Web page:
The One Thing Princess Diana Would Never Wear

Her wardrobe ebbed and flowed, but her shoe rack stayed the same.

The One Thing Princess Diana Would Never Wear

Her wardrobe ebbed and flowed, but her shoe rack stayed the same.

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Princess Diana was one of the most stylish women in the world and had access the very best that fashion designers around the world had to offer. At 5’10”, she could pull off virtually every look she tried and her long legs were, without question, one of her best features.

While her clothing wardrobe changed over time, her choice of footwear did not. Princess Diana wore pumps, flats, “Wellies” and even Converse sneakers (I have the photographic proof!)—but she never wore sandals or open-toed shoes.

In researching my book, Diana: The Secrets of Her Style, I combed through literally thousands of photographs of her to select the images featured in its pages, and I did not find one photograph of the princess wearing open-toed shoes or sandals. When she became engaged to Prince Charles in 1981, she wore mostly modest two-inch heels so as not to tower over her husband-to-be. Once she became a royal, she wore plenty of low-heeled, brightly colored pumps that coordinated with her “Dynasty Di” look of the period. And when “off duty,” she favored simple flats.

When the couple announced they were separating, there was a noticeable change in her appearance including in her choice of footwear. She wore higher heels and sexier shoes. Virtually all of the styles were from Manolo Blahnik (a favorite of both Meghan Markle and Kate Middleton, and, of course, Carrie Bradshaw) and Jimmy Choo (another frequent footwear option of Meghan’s). None were ever open-toed or sandals.

In an interview for my book, designer Jimmy Choo (who is no longer affiliated with his namesake company) told me he made couture shoes for Diana for seven years and was thrilled to see she’d chosen a pair of his heels for her appearance at the Christie’s auction of her dresses in New York City shortly before she passed in 1997.

“Her favorite style was high-heel strappy shoes,” he told me. “She liked classic styles. She never wore sandals because she did not like them and she knew the Queen didn’t either. The shoes she wore for the auction were four years-old satin pumps and they still looked great.”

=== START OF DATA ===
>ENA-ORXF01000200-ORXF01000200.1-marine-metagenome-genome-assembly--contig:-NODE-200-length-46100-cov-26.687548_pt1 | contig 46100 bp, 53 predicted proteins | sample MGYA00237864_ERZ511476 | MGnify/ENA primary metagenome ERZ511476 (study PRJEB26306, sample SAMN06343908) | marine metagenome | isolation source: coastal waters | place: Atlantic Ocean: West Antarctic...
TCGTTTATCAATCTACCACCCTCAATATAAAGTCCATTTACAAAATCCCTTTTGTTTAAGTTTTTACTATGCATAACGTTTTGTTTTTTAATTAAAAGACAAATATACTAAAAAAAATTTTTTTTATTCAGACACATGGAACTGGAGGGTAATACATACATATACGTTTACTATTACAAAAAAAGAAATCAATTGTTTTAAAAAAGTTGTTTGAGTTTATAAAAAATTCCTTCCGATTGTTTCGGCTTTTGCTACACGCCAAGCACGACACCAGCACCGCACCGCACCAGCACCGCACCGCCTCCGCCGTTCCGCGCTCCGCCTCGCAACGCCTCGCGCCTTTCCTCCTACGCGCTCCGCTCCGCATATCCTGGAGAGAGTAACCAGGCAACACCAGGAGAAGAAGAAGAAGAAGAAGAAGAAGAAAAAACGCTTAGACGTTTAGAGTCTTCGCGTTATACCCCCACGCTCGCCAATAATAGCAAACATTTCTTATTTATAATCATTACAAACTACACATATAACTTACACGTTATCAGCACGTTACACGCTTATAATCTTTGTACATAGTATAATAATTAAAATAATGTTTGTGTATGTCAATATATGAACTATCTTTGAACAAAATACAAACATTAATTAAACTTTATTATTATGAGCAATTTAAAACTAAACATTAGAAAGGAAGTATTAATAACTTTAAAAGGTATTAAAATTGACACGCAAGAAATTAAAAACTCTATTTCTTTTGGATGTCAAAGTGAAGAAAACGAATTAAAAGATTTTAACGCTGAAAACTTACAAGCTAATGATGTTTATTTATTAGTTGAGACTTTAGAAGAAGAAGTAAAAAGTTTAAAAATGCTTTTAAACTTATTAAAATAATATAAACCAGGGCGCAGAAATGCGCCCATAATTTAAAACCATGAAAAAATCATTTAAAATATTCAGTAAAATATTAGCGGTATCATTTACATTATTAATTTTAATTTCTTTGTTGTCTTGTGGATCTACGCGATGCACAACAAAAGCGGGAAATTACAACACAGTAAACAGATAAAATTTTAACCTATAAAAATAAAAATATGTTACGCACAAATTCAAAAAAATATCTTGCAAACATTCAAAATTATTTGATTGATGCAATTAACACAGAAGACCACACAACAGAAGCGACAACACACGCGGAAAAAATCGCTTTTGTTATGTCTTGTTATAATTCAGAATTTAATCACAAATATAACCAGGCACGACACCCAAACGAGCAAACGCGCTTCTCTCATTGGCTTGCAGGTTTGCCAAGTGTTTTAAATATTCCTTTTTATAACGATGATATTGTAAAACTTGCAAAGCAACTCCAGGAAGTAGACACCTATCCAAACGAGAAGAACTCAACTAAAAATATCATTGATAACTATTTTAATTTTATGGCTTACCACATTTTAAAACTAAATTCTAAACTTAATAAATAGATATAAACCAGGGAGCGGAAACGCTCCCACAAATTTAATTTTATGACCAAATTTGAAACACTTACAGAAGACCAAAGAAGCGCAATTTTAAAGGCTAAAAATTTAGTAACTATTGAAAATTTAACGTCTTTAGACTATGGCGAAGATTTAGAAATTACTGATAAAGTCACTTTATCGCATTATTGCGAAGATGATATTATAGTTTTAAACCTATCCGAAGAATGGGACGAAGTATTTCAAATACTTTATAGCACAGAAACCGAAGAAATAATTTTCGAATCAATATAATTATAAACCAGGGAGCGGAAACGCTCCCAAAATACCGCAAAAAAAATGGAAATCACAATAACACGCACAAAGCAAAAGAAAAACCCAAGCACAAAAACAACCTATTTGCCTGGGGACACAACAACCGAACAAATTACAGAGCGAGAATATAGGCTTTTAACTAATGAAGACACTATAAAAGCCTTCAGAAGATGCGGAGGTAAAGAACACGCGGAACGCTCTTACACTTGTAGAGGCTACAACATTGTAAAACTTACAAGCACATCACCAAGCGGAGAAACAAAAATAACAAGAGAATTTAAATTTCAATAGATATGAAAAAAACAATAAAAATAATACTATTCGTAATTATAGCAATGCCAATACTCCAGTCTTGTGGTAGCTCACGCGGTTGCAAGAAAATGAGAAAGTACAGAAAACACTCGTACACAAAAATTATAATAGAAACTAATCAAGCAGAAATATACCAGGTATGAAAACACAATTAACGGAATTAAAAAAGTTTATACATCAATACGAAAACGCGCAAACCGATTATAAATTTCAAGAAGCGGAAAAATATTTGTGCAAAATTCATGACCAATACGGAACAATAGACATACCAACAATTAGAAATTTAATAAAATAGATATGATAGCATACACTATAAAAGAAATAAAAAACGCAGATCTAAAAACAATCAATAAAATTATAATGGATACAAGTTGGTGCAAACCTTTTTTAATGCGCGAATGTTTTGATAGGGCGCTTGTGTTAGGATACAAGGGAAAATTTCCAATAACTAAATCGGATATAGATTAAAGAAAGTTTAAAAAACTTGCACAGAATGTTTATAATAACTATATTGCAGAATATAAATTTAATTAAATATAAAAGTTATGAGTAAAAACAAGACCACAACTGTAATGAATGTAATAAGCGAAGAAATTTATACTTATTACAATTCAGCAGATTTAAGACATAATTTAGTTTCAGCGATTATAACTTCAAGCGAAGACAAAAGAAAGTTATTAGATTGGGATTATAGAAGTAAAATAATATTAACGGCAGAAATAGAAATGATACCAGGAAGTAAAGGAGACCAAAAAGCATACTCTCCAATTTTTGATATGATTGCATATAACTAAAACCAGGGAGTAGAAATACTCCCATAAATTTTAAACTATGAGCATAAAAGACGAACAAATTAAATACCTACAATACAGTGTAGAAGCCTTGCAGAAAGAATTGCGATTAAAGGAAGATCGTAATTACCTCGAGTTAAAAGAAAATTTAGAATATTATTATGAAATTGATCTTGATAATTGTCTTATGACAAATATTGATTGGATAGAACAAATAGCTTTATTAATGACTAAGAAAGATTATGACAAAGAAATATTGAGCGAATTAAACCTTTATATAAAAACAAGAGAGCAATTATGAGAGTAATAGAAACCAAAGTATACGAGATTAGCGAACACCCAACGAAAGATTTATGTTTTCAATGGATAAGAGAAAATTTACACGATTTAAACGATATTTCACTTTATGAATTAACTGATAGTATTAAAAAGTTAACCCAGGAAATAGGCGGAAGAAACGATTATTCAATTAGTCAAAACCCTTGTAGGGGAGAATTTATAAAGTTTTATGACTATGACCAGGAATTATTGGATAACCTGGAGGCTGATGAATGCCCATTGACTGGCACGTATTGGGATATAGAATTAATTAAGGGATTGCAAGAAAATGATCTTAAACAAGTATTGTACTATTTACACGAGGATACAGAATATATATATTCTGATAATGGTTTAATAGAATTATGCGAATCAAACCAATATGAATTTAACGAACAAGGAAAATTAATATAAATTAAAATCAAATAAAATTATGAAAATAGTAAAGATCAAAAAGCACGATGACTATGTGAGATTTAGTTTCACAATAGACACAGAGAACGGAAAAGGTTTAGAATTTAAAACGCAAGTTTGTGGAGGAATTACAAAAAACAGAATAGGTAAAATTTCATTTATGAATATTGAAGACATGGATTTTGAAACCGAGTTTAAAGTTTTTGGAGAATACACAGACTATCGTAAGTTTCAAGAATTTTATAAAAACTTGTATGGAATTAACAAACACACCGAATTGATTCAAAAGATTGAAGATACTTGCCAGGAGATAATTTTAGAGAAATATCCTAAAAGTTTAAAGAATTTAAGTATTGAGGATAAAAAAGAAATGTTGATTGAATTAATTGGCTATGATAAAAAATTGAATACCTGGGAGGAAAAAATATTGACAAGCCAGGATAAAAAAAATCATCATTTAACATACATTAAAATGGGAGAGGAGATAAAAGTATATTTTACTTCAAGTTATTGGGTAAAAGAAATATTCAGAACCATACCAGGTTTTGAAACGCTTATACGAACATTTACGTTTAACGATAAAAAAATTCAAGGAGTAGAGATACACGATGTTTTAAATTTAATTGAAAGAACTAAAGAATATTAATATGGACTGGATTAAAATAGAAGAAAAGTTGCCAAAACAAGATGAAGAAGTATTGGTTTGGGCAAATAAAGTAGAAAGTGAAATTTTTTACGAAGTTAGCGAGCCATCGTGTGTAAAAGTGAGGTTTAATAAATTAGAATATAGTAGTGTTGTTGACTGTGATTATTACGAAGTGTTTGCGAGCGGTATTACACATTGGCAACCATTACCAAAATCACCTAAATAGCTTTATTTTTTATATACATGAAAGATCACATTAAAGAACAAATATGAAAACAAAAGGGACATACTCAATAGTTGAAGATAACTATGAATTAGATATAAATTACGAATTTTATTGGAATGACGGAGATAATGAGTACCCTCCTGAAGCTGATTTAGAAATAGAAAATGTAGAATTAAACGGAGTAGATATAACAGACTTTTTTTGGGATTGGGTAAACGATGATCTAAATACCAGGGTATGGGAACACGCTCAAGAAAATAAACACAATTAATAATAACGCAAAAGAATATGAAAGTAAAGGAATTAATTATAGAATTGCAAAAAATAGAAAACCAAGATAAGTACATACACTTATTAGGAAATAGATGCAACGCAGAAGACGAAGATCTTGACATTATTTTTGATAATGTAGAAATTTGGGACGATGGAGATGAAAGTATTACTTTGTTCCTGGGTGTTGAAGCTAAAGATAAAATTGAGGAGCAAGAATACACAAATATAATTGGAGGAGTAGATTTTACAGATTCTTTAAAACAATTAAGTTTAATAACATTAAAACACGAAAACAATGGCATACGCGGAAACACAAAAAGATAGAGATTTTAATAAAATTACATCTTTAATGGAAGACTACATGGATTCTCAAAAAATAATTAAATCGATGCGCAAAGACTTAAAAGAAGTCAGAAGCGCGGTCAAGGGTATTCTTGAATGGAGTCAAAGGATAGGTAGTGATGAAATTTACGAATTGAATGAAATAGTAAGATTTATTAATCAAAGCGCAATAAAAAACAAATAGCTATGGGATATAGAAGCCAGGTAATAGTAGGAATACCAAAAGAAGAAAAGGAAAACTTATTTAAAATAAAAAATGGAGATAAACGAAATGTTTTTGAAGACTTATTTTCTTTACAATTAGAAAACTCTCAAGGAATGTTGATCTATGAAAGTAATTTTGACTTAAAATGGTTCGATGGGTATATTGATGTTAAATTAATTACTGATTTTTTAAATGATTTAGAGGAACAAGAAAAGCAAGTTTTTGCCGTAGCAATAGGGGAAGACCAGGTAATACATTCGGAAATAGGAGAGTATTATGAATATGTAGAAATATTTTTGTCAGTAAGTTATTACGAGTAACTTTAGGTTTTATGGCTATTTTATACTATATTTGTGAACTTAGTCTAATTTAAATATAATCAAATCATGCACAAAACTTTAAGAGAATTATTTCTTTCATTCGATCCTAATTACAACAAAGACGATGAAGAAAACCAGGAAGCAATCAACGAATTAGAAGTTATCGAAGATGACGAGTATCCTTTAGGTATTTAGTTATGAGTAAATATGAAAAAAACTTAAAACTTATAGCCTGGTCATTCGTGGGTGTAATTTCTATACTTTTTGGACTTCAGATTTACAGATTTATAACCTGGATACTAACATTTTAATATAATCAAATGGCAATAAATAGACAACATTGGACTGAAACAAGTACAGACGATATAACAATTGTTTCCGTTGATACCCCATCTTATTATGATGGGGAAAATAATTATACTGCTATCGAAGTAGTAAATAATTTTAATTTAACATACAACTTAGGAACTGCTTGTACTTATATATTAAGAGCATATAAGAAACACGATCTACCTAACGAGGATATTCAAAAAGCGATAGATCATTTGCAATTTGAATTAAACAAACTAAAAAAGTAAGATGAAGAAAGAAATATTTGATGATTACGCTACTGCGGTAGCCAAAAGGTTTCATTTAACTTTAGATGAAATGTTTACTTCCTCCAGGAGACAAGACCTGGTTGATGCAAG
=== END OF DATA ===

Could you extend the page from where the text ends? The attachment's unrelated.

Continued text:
Choo would go to Diana’s apartment at Kensington Palace for private appointments. Afterwards, the princess would help him pack up his trunks and carry his cases to his car. “She was never fussy and never complained. She always paid her bill on time and was very easy to deal with.” The designer also remembers his “favorite client” as very enthusiastic. “Whenever I brought shoes to her, she would run to Paul [Burrell, her butler at the time] and say, ‘Look at these beautiful shoes Jimmy has made for me!'”

As a royal, she was keenly aware of Queen Elizabeth’s preferences when it came to what to wear for official engagements: closed-toe shoes and hosiery. “She had beautiful legs,” said Choo. “She sometimes chose not to wear hosiery, but never when she was appearing at an official event with the Queen. She was always very respectful of her.”

Choo was to deliver the last pair of shoes he made for Diana—beige grosgrain ballerina flats—on the day after she was scheduled to return from her fateful trip to Paris. He now considers them a special remembrance of a her. He told me, “She was a naturally beautiful woman inside and out and a lady of great warmth, humility, and compassion. She was a dream.”

And for more on her unforgettable style, Here’s Princess Diana’s Secret Jewelry Trick That Fooled Everyone.

Diane Clehane is a New York-based journalist and author of Imagining Diana and Diana: The Secrets of Her Style.

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